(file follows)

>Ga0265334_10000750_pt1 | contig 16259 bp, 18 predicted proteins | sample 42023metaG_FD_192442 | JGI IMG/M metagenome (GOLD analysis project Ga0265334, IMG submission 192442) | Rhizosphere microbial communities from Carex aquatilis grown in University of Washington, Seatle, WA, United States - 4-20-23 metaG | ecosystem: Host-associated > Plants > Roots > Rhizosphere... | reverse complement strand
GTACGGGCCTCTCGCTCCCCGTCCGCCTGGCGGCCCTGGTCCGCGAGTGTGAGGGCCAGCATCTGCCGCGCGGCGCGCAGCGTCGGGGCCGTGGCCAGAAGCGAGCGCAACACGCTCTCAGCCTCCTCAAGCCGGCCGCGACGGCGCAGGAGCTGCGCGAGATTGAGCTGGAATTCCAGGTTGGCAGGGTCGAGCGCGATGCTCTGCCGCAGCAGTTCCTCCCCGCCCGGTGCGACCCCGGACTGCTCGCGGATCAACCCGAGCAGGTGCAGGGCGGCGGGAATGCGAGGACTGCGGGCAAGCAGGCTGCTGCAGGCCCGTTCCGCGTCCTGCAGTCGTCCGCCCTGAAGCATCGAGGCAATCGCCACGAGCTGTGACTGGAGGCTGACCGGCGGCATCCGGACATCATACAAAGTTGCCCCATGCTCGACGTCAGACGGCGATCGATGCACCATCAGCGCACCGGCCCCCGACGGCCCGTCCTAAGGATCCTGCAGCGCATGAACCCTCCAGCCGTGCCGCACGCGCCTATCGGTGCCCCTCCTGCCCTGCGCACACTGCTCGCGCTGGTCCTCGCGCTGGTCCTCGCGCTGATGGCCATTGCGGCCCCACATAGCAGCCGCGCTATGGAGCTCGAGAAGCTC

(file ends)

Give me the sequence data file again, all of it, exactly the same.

>Ga0265334_10000750_pt1 | contig 16259 bp, 18 predicted proteins | sample 42023metaG_FD_192442 | JGI IMG/M metagenome (GOLD analysis project Ga0265334, IMG submission 192442) | Rhizosphere microbial communities from Carex aquatilis grown in University of Washington, Seatle, WA, United States - 4-20-23 metaG | ecosystem: Host-associated > Plants > Roots > Rhizosphere... | reverse complement strand
GTACGGGCCTCTCGCTCCCCGTCCGCCTGGCGGCCCTGGTCCGCGAGTGTGAGGGCCAGCATCTGCCGCGCGGCGCGCAGCGTCGGGGCCGTGGCCAGAAGCGAGCGCAACACGCTCTCAGCCTCCTCAAGCCGGCCGCGACGGCGCAGGAGCTGCGCGAGATTGAGCTGGAATTCCAGGTTGGCAGGGTCGAGCGCGATGCTCTGCCGCAGCAGTTCCTCCCCGCCCGGTGCGACCCCGGACTGCTCGCGGATCAACCCGAGCAGGTGCAGGGCGGCGGGAATGCGAGGACTGCGGGCAAGCAGGCTGCTGCAGGCCCGTTCCGCGTCCTGCAGTCGTCCGCCCTGAAGCATCGAGGCAATCGCCACGAGCTGTGACTGGAGGCTGACCGGCGGCATCCGGACATCATACAAAGTTGCCCCATGCTCGACGTCAGACGGCGATCGATGCACCATCAGCGCACCGGCCCCCGACGGCCCGTCCTAAGGATCCTGCAGCGCATGAACCCTCCAGCCGTGCCGCACGCGCCTATCGGTGCCCCTCCTGCCCTGCGCACACTGCTCGCGCTGGTCCTCGCGCTGGTCCTCGCGCTGATGGCCATTGCGGCCCCACATAGCAGCCGCGCTATGGAGCTCGAGAAGCTC